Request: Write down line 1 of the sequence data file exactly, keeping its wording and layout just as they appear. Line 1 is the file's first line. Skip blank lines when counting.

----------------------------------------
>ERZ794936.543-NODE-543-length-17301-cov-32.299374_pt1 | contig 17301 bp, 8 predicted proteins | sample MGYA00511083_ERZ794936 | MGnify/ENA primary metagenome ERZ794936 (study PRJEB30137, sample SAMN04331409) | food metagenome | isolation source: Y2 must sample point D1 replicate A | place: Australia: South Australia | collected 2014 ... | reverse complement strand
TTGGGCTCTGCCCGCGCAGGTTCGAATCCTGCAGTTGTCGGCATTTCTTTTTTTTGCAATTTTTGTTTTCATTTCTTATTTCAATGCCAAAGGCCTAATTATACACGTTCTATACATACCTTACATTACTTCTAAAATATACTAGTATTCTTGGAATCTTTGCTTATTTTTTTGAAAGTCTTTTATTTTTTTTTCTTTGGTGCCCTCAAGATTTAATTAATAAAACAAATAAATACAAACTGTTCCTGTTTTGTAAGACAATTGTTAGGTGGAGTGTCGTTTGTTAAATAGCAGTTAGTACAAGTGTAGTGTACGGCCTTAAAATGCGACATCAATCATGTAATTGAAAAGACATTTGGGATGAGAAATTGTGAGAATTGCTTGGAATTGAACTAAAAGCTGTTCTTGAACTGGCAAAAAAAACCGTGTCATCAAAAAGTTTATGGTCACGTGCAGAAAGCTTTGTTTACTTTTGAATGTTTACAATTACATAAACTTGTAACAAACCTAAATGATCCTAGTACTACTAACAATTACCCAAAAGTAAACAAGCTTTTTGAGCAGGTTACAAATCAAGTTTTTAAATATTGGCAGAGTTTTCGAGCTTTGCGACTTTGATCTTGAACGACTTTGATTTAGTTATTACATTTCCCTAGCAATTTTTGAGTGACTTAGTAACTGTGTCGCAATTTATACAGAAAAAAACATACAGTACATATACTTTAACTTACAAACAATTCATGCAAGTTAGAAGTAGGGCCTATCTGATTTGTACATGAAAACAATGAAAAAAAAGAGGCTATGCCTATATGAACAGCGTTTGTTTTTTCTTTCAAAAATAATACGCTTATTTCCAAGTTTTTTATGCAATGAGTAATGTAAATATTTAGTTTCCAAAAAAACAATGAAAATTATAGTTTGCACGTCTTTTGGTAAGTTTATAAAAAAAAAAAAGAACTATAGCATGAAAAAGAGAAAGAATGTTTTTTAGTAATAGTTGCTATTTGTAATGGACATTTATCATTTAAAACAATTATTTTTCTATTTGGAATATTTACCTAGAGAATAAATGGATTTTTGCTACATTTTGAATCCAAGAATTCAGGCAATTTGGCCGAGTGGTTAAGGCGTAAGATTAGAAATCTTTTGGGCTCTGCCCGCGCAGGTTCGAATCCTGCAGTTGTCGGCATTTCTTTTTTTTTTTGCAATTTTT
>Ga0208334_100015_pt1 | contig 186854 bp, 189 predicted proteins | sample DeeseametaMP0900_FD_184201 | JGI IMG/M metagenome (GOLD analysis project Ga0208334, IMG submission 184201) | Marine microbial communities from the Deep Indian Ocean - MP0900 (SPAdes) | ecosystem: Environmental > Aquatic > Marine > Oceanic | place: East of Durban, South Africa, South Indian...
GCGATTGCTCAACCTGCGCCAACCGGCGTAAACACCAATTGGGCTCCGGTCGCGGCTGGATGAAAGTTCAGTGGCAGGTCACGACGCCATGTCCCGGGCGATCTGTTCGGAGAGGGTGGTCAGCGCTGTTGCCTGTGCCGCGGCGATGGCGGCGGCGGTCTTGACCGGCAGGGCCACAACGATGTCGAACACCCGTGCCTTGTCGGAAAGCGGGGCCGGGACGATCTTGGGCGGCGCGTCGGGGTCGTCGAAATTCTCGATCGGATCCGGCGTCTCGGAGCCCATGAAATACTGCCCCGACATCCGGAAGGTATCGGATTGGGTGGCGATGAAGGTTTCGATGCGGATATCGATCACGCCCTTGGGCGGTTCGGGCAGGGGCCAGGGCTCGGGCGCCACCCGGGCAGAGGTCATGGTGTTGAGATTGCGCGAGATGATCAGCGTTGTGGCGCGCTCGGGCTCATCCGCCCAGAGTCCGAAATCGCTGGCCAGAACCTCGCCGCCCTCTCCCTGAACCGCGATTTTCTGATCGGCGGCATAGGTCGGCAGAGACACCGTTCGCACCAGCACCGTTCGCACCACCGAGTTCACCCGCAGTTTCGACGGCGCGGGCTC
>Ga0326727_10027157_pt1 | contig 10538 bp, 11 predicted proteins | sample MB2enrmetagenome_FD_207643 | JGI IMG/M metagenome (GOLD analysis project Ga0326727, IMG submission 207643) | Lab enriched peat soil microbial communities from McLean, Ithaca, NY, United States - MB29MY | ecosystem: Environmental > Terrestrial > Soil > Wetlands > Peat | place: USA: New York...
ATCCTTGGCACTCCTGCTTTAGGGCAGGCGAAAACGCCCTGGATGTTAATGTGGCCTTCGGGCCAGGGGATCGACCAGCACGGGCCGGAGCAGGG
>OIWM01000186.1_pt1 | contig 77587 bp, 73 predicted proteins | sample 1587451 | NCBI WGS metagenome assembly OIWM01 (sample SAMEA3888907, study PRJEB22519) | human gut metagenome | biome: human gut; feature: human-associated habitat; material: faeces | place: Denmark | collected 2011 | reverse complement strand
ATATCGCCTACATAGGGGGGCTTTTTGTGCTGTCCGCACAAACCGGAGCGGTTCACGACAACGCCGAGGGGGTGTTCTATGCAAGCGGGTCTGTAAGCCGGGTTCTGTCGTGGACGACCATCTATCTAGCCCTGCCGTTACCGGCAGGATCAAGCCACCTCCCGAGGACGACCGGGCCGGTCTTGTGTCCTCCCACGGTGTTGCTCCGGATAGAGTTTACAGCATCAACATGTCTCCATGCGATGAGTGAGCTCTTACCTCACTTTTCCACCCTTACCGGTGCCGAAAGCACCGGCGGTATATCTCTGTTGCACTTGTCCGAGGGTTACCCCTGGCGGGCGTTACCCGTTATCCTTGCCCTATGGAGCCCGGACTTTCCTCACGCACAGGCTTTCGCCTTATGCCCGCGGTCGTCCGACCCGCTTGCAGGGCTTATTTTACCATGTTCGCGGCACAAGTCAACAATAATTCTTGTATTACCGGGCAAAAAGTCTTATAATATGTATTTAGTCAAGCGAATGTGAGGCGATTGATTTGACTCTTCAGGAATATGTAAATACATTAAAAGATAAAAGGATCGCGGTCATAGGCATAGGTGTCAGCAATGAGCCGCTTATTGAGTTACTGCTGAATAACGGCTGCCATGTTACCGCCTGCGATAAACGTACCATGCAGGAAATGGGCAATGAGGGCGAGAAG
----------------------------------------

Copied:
>ERZ794936.543-NODE-543-length-17301-cov-32.299374_pt1 | contig 17301 bp, 8 predicted proteins | sample MGYA00511083_ERZ794936 | MGnify/ENA primary metagenome ERZ794936 (study PRJEB30137, sample SAMN04331409) | food metagenome | isolation source: Y2 must sample point D1 replicate A | place: Australia: South Australia | collected 2014 ... | reverse complement strand